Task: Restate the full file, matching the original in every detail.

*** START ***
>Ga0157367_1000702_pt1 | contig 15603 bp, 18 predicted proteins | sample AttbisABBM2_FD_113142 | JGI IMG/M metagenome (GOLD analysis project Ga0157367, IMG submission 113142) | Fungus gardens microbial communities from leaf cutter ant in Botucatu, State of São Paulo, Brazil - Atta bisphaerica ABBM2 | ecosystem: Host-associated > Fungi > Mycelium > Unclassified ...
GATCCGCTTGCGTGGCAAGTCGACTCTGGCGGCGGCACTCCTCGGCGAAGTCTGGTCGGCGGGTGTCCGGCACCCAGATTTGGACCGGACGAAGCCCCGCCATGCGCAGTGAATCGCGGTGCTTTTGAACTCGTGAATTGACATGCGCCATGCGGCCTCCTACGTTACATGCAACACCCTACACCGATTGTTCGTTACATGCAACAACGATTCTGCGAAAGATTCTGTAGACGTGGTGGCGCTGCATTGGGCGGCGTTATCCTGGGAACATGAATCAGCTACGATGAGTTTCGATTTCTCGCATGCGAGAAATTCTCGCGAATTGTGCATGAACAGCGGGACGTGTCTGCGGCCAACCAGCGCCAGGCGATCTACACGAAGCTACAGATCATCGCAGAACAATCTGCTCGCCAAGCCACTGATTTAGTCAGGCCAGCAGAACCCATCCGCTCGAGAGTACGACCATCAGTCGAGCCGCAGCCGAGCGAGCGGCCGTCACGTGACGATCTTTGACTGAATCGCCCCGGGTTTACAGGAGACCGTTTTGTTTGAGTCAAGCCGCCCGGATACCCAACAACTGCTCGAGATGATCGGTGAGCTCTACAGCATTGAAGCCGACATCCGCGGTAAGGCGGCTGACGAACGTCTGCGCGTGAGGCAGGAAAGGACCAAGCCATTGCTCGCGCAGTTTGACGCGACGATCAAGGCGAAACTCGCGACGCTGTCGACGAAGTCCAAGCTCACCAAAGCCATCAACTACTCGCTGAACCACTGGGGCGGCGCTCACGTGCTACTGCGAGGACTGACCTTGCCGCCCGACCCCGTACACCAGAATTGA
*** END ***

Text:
>Ga0157367_1000702_pt1 | contig 15603 bp, 18 predicted proteins | sample AttbisABBM2_FD_113142 | JGI IMG/M metagenome (GOLD analysis project Ga0157367, IMG submission 113142) | Fungus gardens microbial communities from leaf cutter ant in Botucatu, State of São Paulo, Brazil - Atta bisphaerica ABBM2 | ecosystem: Host-associated > Fungi > Mycelium > Unclassified ...
GATCCGCTTGCGTGGCAAGTCGACTCTGGCGGCGGCACTCCTCGGCGAAGTCTGGTCGGCGGGTGTCCGGCACCCAGATTTGGACCGGACGAAGCCCCGCCATGCGCAGTGAATCGCGGTGCTTTTGAACTCGTGAATTGACATGCGCCATGCGGCCTCCTACGTTACATGCAACACCCTACACCGATTGTTCGTTACATGCAACAACGATTCTGCGAAAGATTCTGTAGACGTGGTGGCGCTGCATTGGGCGGCGTTATCCTGGGAACATGAATCAGCTACGATGAGTTTCGATTTCTCGCATGCGAGAAATTCTCGCGAATTGTGCATGAACAGCGGGACGTGTCTGCGGCCAACCAGCGCCAGGCGATCTACACGAAGCTACAGATCATCGCAGAACAATCTGCTCGCCAAGCCACTGATTTAGTCAGGCCAGCAGAACCCATCCGCTCGAGAGTACGACCATCAGTCGAGCCGCAGCCGAGCGAGCGGCCGTCACGTGACGATCTTTGACTGAATCGCCCCGGGTTTACAGGAGACCGTTTTGTTTGAGTCAAGCCGCCCGGATACCCAACAACTGCTCGAGATGATCGGTGAGCTCTACAGCATTGAAGCCGACATCCGCGGTAAGGCGGCTGACGAACGTCTGCGCGTGAGGCAGGAAAGGACCAAGCCATTGCTCGCGCAGTTTGACGCGACGATCAAGGCGAAACTCGCGACGCTGTCGACGAAGTCCAAGCTCACCAAAGCCATCAACTACTCGCTGAACCACTGGGGCGGCGCTCACGTGCTACTGCGAGGACTGACCTTGCCGCCCGACCCCGTACACCAGAATTGA